Scientists Performing Online TED Talks as a Means of Engaging the Public with Fundamental Physics
Author: Mircea Sava, University of Bucharest, Romania
Online media provides science communication with valuable tools which enrich the complex transmedial web of popular science, not only with the new social networks for public engagement, but also with updated, mixed forms of the traditional ways of communicating science. Public lectures held by scientists for non-specialists are one kind of such traditional endeavours which have nowadays been modelled by digital media. This paper aims to analyse how classical public lectures have been transformed in online media, by referring to some specific TED talks (Technology Entertainment Design) given by or starred by physicists Stephen Hawking and Brian Greene: Questioning the Universe, Making Sense of String Theory, Is Our Universe the Only Universe and Stephen Hawking’s Zero G Flight. The performative events of traditional conferences intended for the general audience are associated with elements of show and entertainment in a unique way in these TED talks. This metamorphosis is possible due to a negotiation process through which scientists accept to mix scientific information with entertainment, often with the help of professional science communicators, in order to reach a greater audience and to engage the public with science. From their research interests and their popular physics books, the two scientists preserve in their TED talks only the themes that are the closest to the public’s daily concerns or the subjects which retain elements of an out of the ordinary nature. The combination of different media is an omnipresent element of these talks, making them an evocative illustration of the convergence specific to online media. The digital public lectures, exemplified by the TED talks of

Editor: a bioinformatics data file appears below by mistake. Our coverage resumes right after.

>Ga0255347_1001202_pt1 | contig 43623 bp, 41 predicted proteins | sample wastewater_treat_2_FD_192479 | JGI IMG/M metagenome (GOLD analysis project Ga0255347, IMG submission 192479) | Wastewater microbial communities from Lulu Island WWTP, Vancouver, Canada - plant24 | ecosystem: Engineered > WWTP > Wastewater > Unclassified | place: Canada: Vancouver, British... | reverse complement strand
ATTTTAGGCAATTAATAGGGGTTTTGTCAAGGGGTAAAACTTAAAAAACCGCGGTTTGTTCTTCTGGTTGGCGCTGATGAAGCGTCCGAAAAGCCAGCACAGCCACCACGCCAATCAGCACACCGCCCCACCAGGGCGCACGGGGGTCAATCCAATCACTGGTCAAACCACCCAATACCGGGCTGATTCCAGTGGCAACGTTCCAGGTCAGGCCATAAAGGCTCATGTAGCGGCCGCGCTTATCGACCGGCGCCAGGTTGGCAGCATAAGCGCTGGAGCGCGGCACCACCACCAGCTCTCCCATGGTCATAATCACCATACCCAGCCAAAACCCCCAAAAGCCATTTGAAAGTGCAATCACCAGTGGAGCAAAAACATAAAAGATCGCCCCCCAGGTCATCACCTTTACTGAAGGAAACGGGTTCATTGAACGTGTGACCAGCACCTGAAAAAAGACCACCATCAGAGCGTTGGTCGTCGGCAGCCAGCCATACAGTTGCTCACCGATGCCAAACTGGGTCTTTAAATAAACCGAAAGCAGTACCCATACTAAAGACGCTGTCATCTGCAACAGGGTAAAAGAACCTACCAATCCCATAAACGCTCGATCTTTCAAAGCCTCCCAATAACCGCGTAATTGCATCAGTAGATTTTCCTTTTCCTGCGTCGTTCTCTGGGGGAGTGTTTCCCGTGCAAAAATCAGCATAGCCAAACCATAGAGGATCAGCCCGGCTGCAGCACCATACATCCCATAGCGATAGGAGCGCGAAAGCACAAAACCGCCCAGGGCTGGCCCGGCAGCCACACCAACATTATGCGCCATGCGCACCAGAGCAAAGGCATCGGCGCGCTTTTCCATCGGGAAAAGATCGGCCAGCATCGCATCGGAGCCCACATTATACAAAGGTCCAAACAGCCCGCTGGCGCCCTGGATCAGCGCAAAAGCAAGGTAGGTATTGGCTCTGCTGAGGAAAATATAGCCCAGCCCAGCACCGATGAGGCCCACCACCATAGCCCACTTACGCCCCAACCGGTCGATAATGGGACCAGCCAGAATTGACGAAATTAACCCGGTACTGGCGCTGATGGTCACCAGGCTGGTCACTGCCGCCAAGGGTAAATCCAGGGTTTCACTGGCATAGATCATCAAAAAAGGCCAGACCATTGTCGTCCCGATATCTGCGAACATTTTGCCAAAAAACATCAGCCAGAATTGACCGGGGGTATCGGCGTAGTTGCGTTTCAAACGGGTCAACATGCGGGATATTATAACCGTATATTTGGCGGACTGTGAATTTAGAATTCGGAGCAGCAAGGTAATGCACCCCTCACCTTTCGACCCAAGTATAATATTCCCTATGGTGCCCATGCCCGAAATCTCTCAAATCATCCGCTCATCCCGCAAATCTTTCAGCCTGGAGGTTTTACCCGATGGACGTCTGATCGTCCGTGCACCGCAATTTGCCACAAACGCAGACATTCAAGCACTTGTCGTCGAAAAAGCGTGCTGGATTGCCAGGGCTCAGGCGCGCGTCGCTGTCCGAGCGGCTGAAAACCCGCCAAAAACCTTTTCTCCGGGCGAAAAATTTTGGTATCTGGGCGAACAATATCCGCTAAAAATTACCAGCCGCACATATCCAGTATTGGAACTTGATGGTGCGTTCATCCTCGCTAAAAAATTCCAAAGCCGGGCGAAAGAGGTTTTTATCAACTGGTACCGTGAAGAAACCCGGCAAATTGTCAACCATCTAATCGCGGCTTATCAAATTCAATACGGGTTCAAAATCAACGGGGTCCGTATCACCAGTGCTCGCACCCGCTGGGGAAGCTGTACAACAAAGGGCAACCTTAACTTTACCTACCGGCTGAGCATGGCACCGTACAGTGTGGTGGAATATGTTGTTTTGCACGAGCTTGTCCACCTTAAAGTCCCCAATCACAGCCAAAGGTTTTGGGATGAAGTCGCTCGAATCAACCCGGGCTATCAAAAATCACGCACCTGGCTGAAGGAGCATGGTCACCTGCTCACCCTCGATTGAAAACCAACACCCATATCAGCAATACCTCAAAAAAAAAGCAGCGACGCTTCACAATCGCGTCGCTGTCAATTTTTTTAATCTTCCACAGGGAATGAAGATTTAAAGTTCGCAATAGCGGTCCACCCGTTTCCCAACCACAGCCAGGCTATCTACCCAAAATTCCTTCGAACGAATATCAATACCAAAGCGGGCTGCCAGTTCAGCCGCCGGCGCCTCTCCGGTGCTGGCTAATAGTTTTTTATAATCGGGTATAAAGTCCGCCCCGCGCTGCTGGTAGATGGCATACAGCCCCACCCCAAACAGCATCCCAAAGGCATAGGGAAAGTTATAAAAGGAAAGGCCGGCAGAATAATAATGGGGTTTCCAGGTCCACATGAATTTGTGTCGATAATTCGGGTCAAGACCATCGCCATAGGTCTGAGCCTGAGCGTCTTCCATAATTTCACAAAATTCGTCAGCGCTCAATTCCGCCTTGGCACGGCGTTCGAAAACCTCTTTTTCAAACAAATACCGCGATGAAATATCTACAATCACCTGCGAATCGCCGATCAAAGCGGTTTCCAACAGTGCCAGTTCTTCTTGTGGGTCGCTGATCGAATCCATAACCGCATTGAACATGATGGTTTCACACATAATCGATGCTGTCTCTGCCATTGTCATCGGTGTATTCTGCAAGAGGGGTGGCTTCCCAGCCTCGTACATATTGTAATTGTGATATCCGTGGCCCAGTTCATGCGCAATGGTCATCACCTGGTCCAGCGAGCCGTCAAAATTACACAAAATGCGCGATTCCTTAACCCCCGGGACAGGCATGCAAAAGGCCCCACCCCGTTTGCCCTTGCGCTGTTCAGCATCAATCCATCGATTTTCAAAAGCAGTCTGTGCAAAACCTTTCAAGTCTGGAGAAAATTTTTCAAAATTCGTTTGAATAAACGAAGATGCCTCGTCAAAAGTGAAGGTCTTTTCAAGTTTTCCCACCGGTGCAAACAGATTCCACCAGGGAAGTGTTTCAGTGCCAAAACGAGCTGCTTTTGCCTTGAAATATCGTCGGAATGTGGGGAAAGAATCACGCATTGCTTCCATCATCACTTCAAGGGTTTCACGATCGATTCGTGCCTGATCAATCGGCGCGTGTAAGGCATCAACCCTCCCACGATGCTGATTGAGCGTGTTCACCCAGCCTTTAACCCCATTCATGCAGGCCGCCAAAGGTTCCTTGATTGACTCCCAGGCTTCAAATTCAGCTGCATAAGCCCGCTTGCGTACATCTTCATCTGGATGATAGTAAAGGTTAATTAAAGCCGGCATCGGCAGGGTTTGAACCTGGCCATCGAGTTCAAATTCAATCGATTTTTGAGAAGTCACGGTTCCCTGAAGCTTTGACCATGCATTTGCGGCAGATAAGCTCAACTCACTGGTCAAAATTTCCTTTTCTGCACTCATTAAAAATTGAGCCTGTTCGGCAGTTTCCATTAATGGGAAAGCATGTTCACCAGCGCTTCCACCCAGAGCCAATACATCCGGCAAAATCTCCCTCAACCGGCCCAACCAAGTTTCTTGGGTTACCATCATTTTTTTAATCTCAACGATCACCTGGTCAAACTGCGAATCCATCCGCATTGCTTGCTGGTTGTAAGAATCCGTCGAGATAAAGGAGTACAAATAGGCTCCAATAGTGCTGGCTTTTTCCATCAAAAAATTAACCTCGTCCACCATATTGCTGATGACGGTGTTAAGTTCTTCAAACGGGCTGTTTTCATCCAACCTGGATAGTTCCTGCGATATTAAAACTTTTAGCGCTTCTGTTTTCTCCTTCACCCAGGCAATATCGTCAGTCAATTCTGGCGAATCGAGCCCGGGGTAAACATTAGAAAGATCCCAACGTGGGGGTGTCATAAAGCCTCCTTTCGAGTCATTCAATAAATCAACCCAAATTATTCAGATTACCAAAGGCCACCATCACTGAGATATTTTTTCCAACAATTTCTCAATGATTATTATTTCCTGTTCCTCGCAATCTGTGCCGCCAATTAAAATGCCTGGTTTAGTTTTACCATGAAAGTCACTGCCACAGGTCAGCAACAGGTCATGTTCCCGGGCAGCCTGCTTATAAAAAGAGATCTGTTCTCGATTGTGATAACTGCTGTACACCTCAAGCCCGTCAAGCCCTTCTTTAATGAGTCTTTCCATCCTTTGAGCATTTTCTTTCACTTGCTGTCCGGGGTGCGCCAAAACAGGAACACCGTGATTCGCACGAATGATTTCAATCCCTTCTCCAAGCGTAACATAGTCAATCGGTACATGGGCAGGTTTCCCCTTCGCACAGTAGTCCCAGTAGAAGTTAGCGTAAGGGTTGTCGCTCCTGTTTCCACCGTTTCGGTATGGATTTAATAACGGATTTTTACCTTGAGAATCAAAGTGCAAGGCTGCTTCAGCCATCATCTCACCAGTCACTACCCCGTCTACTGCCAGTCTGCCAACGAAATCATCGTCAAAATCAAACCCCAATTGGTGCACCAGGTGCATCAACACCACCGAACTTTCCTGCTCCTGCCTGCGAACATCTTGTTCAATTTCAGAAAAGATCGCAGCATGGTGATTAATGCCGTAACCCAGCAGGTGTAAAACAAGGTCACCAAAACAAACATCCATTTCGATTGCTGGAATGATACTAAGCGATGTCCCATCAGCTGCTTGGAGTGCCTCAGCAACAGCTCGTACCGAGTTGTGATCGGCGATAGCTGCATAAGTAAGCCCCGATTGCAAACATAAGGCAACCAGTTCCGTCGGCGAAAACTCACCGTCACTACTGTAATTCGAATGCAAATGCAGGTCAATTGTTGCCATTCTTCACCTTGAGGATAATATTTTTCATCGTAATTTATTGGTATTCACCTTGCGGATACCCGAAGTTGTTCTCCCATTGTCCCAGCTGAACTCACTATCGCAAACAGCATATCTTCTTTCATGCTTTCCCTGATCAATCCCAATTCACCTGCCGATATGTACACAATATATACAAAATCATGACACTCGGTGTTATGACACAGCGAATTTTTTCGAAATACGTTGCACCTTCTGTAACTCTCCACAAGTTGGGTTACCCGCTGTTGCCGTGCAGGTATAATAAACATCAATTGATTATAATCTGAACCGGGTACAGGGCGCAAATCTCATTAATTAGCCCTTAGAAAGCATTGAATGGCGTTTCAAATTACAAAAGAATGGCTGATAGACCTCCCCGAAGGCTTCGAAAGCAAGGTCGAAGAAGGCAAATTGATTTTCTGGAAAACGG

scientists Stephen Hawking and Brian Greene, are a new form of nodal points in the transmedial web of popular science, which offer a meaningful way to bring the public closer to the otherwise abstract science of physics.